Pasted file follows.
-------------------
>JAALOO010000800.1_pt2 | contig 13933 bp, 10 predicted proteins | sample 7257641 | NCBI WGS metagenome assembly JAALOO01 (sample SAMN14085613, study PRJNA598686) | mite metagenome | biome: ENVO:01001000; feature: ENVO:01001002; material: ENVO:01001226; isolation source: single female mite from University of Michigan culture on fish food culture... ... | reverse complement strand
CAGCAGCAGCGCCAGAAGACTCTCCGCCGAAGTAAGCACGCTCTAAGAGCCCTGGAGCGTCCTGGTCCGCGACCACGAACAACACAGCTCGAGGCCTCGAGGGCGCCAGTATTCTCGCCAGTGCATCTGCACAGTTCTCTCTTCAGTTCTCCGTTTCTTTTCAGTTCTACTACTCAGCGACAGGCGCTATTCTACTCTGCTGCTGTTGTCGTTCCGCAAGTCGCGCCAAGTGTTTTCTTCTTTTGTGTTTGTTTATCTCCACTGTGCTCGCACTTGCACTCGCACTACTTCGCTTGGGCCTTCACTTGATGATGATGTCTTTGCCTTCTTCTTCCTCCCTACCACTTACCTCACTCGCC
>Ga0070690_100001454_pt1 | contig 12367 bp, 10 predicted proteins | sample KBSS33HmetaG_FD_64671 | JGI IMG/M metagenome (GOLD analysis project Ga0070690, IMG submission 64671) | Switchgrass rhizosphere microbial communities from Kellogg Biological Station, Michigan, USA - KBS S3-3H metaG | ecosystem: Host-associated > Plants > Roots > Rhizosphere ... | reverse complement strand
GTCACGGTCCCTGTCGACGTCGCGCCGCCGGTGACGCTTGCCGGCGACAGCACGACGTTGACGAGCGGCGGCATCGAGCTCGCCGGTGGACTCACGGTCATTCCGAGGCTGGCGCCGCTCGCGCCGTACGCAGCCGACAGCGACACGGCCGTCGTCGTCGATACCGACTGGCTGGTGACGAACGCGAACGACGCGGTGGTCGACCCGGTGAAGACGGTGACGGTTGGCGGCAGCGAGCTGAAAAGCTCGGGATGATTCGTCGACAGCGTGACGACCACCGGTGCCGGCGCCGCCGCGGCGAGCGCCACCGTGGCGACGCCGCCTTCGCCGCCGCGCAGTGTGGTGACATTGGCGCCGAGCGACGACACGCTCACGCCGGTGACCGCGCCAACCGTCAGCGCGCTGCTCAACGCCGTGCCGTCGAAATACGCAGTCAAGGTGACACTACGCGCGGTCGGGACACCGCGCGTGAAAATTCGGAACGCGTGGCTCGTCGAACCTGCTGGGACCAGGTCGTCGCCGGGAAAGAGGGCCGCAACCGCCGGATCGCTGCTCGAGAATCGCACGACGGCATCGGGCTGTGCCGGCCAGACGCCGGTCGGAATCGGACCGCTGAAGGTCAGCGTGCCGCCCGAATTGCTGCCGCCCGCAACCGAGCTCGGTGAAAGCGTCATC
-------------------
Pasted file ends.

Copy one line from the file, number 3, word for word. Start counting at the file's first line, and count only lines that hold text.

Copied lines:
>Ga0070690_100001454_pt1 | contig 12367 bp, 10 predicted proteins | sample KBSS33HmetaG_FD_64671 | JGI IMG/M metagenome (GOLD analysis project Ga0070690, IMG submission 64671) | Switchgrass rhizosphere microbial communities from Kellogg Biological Station, Michigan, USA - KBS S3-3H metaG | ecosystem: Host-associated > Plants > Roots > Rhizosphere ... | reverse complement strand